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    #1

    Arrow A Year Out

    "A year out"

    Does it mean it's currently one year until some event happens, or it's currently one year after some event in the past?

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    #2

    Re: A Year Out

    Quote Originally Posted by EricaWW View Post
    "A year out"

    Does it mean it's currently one year until some event happens, or it's currently one year after some event in the past?
    It depends on the context. Could you use it in an example?

    For example:
    A: Happy 40th Birthday!
    B: I'm only 39! You're a year out.
    In this case 'a year out' means the guess was wrong by one year.


    A: I'm not going to university this year, I'm taking a year out.
    In this case 'a year out' means the speaker is taking a break from something for a year.

    Those are two just off the top of my head, there are quite a few other meanings. Like I said, when you use it in an example, we should be able to help more.

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    #3

    Re: A Year Out

    "This is not to say London won't put on a memorable Olympics, because it will be almost impossible not to. It is, of course, one of the world's great cities. Many of its venues are ready now. Its Olympic leadership is first rate. And it appears to be blessed with terrific athletic story lines a year out, the result of the continuing professionalization of the Olympic athlete."

    "His dining room is full, but a year out from the BP oil spill, Caswell's nervous about the 500 customers who stayed away."

  3. Amigos4's Avatar
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    #4

    Re: A Year Out

    Quote Originally Posted by EricaWW View Post
    "This is not to say London won't put on a memorable Olympics, because it will be almost impossible not to. It is, of course, one of the world's great cities. Many of its venues are ready now. Its Olympic leadership is first rate. And it appears to be blessed with terrific athletic story lines a year out, the result of the continuing professionalization of the Olympic athlete." (A year before the Olympics will begin)

    "His dining room is full, but a year out from the BP oil spill, Caswell's nervous about the 500 customers who stayed away." (A year after the BP oil spill)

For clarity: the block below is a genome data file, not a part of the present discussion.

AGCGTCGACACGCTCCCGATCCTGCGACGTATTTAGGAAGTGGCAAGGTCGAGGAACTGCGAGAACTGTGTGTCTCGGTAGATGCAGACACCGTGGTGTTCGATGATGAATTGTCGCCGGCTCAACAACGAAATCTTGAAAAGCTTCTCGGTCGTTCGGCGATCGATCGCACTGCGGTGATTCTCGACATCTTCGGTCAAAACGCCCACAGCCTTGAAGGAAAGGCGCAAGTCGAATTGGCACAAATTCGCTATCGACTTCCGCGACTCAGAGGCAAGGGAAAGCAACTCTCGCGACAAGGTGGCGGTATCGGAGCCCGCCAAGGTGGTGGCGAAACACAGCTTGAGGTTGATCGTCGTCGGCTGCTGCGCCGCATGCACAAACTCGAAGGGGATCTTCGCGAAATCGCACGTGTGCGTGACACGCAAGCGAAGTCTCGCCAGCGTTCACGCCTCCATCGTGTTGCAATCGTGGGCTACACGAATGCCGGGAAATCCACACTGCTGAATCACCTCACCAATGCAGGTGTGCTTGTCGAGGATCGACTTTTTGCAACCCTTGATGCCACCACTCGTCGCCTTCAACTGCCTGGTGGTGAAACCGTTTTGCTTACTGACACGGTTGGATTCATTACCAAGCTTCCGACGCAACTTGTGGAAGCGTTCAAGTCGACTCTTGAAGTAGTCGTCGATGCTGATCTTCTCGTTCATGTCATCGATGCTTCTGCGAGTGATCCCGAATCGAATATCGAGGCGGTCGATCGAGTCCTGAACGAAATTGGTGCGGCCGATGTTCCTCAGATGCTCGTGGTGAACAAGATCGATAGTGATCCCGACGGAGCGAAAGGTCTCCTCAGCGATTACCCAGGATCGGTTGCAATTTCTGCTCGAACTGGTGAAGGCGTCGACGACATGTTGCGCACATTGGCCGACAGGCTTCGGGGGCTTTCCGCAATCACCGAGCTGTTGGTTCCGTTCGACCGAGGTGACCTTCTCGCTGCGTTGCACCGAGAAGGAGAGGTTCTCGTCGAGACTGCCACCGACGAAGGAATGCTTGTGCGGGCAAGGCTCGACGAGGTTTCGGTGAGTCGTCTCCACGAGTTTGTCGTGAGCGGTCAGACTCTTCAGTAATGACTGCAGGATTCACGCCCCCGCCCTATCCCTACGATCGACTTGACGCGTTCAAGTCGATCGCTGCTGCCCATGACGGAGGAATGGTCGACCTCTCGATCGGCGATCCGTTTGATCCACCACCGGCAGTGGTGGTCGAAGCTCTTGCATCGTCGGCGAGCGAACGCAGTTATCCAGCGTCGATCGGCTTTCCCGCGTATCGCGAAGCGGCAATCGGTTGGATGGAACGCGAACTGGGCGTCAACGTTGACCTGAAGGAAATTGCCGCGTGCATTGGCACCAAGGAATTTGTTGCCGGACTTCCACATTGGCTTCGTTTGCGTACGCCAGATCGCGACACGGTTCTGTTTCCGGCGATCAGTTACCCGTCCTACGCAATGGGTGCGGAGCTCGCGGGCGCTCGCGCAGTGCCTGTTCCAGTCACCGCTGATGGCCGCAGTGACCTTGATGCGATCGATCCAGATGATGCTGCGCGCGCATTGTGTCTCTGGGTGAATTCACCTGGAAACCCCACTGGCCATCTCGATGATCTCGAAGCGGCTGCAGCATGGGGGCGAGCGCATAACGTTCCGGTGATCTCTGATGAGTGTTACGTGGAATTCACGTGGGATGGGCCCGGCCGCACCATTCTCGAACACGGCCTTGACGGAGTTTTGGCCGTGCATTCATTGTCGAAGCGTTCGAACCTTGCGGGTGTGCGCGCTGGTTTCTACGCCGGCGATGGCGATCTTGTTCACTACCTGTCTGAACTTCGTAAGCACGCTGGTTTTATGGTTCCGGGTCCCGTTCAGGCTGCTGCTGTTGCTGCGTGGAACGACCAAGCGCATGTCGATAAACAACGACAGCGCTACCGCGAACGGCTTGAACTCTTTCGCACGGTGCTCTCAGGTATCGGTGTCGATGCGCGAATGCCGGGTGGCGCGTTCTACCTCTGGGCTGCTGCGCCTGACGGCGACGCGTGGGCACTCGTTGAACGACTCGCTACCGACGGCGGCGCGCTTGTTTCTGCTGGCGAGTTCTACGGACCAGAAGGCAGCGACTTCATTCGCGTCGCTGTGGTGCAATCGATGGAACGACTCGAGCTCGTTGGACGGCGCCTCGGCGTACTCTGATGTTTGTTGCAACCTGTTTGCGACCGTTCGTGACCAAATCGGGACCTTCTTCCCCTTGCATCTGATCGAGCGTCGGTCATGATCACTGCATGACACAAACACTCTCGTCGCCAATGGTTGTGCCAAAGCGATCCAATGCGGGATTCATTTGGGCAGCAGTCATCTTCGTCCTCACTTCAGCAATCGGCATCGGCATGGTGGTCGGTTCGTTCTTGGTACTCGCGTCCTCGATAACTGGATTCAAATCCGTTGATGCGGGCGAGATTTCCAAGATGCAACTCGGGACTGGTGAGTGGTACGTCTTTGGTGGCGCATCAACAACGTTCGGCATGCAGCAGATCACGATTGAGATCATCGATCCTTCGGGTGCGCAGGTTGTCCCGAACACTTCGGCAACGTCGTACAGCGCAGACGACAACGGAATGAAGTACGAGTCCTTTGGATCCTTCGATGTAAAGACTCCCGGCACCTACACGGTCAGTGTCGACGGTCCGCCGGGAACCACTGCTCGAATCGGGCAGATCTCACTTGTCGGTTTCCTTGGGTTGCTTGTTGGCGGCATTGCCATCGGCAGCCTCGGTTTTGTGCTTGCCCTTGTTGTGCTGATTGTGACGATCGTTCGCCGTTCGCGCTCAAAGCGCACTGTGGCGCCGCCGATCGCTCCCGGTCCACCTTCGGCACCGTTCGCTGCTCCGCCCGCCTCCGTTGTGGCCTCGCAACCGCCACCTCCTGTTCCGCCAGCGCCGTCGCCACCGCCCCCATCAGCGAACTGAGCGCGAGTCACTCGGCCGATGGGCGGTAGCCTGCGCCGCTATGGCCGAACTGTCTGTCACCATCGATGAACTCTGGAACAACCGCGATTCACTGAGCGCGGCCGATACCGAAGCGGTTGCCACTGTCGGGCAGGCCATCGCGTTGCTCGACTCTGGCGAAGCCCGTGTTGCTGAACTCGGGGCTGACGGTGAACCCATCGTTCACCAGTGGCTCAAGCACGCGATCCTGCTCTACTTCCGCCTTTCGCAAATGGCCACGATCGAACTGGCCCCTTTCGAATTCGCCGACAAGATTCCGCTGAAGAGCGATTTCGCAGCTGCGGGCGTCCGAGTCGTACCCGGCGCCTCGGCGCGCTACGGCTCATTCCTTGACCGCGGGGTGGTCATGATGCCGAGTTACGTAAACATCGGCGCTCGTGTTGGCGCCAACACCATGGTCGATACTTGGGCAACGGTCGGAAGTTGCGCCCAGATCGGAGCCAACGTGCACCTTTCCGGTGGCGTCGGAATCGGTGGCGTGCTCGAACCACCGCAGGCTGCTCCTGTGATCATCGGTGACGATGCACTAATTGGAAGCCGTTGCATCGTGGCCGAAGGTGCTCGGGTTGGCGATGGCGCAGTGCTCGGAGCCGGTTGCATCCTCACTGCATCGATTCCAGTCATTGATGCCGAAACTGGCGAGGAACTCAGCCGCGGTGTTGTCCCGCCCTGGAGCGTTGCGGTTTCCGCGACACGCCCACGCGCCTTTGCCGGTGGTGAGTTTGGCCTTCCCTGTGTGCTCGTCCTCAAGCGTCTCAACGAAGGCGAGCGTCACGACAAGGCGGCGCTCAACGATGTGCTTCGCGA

`

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    #5

    Re: A Year Out

    Are the usages of "a year out" demonstrated in the post two posts before this one informal, nonstandard, or slangy?

  5. bhaisahab's Avatar
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    #6

    Re: A Year Out

    Please stop deleting and reposting your questions.

  6. Amigos4's Avatar
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    #7

    Re: A Year Out

    Quote Originally Posted by EricaWW View Post
    Are the usages of "a year out" demonstrated in the post two posts before this one informal, nonstandard, or slangy?
    I would consider "a year out" to be standard AmE.

  7. BobK's Avatar
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    #8

    Re: A Year Out

    Quote Originally Posted by amigos4 View Post
    I would consider "a year out" to be standard AmE.
    ... but on the slangy side for us lot You'd hear it or BBC Radios 1, 2, and 5, but not on Radios 3 or 4. (In fact, you'd be lucky to get any sense out of Radio 1 - Is my age showing

    b

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    #9

    Re: A Year Out

    Quote Originally Posted by amigos4 View Post
    I would consider "a year out" to be standard AmE.
    Quote Originally Posted by BobK View Post
    ... but on the slangy side for us lot You'd hear it or BBC Radios 1, 2, and 5, but not on Radios 3 or 4. (In fact, you'd be lucky to get any sense out of Radio 1 - Is my age showing

    b
    You'll have to educate us colonists, BobK!!! Do you Brits line up your 5 BBC Radios and then listen to each one separately???? If you do, you are definitely showing your age!!!

    I prefer to say 'a year before' or 'a year after' rather than 'a year out'. However, a native AmE speaker would understand the meaning of 'a year out'.

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    #10

    Re: A Year Out

    Then, "a year out" is standard for AmE, but nonstandard for BrE?

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